Rent Review: Appeal of decision to correct a mistake in rent review clause drafting (Monsolar IQ Ltd v Woden Park Ltd – 2021)
Where a lease contained a mistake in the drafting of its rent review provisions such that the formula was ‘arbitrary and irrational’, the Court of Appeal considered whether a correction could be made.
In Monsolar IQ Ltd v Woden Park Ltd , a 15-acre site was leased to the tenant for use as a solar farm for a term of 25 years and 6 months. A rent review clause was linked to RPI but was not applied correctly, with the effect that rent was to increase at a much higher rate. The tenant argued that this was clearly a mistake in the drafting, and that the clause should be interpreted according to a review in line with RPI.
In the High Court, the judge had concluded that by following the formula in the lease, the rent increases would be ‘irrational and arbitrary’ and that a mistake was clear. Accordingly, a correction of the lease was permitted. The landlord appealed.
The Court of Appeal found that the lease did contain a mistake in the drafting of the rent review provision and dismissed the appeal.
In a rent review clause such as this referencing RPI, the change (often increases) in rent was to reflect the changes in the value of money at the time. The formula drafted in the lease in this case did not increase the rent in line with the increase in cost of living, but resulted in a more arbitrary and irrational figure. Applying the literal interpretation of the provision resulted in much higher increases on each rent review, and the court found it impossible that this could have been the parties’ intention at the time the lease was entered into. The error in drafting was to be corrected.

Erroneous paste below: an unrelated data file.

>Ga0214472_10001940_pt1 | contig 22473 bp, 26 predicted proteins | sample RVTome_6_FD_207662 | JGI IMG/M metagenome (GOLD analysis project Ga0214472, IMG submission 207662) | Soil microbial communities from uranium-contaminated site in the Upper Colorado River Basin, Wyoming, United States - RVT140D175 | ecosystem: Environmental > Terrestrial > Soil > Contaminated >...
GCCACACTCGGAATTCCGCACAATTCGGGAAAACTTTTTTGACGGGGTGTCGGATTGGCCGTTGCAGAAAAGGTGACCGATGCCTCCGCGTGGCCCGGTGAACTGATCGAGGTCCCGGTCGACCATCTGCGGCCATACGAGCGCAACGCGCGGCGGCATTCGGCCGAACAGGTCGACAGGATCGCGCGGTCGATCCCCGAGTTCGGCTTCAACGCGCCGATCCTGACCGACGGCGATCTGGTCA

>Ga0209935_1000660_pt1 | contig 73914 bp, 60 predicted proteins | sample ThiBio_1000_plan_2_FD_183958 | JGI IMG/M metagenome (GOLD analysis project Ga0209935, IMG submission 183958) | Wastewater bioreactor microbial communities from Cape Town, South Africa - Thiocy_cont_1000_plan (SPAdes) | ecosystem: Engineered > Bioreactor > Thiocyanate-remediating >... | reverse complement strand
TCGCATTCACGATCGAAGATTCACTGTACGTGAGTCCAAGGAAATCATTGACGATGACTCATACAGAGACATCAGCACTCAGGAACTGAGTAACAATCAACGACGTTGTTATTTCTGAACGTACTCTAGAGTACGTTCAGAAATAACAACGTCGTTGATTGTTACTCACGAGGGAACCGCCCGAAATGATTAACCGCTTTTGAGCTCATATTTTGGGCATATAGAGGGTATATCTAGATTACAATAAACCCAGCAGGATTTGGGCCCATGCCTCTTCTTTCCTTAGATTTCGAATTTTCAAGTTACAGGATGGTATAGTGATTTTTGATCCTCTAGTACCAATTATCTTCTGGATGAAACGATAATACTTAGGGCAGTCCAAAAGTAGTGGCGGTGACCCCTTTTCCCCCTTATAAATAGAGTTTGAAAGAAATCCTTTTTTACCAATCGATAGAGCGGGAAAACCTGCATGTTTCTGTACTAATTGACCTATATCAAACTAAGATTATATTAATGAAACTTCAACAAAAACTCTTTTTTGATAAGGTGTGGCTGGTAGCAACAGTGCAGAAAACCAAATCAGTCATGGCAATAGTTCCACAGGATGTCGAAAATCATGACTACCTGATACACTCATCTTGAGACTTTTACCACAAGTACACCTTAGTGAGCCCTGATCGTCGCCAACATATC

Advice and action for landlords
As ever, this case is firstly a reminder of the importance of careful drafting to avoid potential disputes and confusion later in a lease term. Had the parties carried out a worked example of the rent review provision initially, the mistake may have been identified prior to completion.
The court referenced Arnold v Britton , where a lease was interpreted on its drafting regardless of the commercial outcome. In that case, the lease was interpreted literally as the outcome of the rent review, although uncommercial from the point of the tenant, was nevertheless correctly calculated. Here, the Court of Appeal has determined that an ‘arbitrary and irrational’ outcome could not have been intended by the parties and is therefore a mistake to be corrected.
The Court of Appeal found that the lease did contain a mistake in the drafting of the rent review provision and dismissed the appeal. The error in drafting was to be corrected.